October 1, 2010
Bourdain/Ripert Recap

In trying to come up with a review of last nights event with Anthony Bourdain and Eric Ripert I came up with this list of highlights:

1) Anthony and Eric are hilarious when they get together
2) Watching two men with decades of kitchen experience and memories to share grill each other in a mock trial format makes even the worst cook feel included in that world at least for a while
3) The mixture of fun, joking conversation with serious discussion of food sustainability and responsibility made the serious topics approachable for every person in the audience
4) They opened themselves up to public ridicule as well as praise, which to me demands respect even from the people who may disagree with their particular views on the tough subjects that were brought up… and there were many
5) They drank local beer while up on stage. Awesome!
6) These two men stayed on stage about an hour longer than they were asked to. They also remained in their seats signing autograph after autograph for their loving masses longer than they had to while making a personal connection with each person and never forgetting to give them a sincere smile and “thank you” for being their fan. These guys are genuinely nice.

There were many other amazing details about this event that made it a perfect platform to bring attention to the importance of discussing food and paying attention to its sources and meaning within the professional kitchen as well and the personal home kitchen. The substance of their discussions was educational and intriguing.  And these two didn’t disappoint when it came to hilarious entertainment value either.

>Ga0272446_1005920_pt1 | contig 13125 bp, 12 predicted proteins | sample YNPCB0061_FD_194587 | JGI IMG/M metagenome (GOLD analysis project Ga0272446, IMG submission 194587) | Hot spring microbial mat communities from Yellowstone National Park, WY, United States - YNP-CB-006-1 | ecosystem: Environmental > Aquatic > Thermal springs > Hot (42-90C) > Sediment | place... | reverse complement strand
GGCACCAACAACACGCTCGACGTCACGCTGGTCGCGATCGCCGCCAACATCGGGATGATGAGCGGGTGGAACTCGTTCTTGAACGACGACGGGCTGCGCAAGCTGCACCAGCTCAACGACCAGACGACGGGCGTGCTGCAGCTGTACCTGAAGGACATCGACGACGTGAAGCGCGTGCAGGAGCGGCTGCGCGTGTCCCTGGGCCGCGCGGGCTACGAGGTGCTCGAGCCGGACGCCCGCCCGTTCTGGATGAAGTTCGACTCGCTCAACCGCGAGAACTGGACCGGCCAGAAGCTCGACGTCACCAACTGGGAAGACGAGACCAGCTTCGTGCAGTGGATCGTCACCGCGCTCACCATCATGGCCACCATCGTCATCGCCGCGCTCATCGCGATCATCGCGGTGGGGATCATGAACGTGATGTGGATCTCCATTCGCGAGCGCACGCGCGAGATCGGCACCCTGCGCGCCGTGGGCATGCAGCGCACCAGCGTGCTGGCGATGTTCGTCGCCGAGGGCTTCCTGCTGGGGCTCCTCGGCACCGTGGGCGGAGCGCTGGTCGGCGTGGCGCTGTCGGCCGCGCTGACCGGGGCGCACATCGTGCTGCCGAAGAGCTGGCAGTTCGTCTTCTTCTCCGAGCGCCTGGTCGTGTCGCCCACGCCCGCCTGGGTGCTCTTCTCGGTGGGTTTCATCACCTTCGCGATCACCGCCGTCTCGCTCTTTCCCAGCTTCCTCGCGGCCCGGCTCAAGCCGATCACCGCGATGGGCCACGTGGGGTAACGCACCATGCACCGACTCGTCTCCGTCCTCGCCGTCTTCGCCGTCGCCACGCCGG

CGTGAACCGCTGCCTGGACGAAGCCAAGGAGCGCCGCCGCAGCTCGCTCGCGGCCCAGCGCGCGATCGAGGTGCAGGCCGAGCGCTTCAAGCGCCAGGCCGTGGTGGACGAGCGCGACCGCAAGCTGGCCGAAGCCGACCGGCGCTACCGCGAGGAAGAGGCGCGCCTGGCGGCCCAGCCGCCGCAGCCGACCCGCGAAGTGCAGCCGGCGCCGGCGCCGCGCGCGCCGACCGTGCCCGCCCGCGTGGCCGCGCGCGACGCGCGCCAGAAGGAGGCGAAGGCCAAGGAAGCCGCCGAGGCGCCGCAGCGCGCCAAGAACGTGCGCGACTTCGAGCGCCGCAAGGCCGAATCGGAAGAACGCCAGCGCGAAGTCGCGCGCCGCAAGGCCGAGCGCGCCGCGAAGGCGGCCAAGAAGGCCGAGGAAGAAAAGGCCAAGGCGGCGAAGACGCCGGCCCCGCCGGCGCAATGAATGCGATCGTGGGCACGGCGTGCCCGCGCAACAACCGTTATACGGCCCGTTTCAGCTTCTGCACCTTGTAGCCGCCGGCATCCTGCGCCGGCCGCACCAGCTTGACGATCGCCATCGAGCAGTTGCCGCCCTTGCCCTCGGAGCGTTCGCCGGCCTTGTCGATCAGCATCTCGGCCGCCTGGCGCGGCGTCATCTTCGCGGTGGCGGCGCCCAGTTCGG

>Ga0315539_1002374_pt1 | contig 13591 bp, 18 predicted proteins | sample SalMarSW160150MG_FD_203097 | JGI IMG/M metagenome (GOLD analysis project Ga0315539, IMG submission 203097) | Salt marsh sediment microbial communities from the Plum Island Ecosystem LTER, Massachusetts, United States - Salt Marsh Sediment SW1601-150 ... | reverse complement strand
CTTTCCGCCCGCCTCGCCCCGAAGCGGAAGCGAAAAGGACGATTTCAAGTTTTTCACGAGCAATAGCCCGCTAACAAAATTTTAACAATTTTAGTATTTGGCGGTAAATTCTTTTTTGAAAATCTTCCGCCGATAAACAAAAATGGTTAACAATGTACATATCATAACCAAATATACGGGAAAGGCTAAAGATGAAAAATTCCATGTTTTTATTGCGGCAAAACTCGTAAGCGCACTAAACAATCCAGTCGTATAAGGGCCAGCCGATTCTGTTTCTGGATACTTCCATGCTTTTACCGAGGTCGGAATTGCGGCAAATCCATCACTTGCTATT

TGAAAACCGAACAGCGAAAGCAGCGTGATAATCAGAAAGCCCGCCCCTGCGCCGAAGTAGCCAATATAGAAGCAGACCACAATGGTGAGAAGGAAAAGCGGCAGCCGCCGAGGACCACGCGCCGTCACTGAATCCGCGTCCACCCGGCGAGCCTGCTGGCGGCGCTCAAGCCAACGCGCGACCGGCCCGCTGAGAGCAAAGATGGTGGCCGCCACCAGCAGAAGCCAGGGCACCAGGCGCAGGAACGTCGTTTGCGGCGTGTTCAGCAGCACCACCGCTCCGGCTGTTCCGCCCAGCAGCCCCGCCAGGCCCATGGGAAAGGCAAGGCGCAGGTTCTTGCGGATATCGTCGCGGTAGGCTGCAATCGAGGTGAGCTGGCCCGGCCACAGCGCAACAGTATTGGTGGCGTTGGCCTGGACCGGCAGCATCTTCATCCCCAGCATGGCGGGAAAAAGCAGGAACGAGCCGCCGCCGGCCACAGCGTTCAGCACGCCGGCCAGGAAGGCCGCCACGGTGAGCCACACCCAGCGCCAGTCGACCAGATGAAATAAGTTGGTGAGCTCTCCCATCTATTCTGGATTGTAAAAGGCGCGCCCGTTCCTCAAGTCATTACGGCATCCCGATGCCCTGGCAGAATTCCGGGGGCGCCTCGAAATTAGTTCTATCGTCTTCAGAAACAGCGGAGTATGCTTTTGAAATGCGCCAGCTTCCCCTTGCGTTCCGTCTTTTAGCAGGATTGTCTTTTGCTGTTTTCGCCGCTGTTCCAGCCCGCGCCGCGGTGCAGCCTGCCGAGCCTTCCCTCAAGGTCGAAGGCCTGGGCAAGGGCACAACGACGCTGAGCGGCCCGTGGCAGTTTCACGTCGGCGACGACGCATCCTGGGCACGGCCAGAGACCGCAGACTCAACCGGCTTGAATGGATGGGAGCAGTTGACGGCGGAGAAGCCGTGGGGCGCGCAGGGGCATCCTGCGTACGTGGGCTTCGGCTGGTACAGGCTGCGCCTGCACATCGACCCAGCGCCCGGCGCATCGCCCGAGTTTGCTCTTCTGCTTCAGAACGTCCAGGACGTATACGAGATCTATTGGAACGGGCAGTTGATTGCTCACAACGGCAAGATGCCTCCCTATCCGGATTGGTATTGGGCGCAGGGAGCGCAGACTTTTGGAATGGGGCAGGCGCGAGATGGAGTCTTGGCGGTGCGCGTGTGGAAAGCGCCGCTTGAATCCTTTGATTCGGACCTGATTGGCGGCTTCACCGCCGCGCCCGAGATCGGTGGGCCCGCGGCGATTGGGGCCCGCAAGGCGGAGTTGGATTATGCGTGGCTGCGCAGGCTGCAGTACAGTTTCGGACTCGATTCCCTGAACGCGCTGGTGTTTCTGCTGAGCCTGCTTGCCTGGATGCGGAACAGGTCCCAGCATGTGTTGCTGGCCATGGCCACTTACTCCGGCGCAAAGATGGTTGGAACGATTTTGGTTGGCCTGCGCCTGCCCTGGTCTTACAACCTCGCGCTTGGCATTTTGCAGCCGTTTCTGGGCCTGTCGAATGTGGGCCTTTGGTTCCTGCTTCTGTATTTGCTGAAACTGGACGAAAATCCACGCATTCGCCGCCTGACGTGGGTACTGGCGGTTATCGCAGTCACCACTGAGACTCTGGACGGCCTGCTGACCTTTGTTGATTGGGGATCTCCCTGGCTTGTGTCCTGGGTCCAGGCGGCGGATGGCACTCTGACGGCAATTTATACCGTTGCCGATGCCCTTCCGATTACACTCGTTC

My only disappointment for the night came when I realized that my fantasy that these two would recognize passion for food and culture and absolutely demand that I immediately become their personal apprentice did not come to fruition. Darn! At least I came away with fond memories of the time I went to listen to two famous and well-informed chefs discuss the state of endangered ingredients, the culture within the kitchen, and their personal opinions about any cooks responsibility to treat ingredients with respect.

Thank you the Indiana Humanities Council, Spirit & Place and Clowes for providing us with this opportunity and thank you to the chefs for proving that they are just regular people like all of us and that we can all have an impact by making informed decisions every day about our food choices.

This post was written by Council friend Stephanie McDaniel, a lifelong Hoosier who cooks for her dayjob, and for fun.
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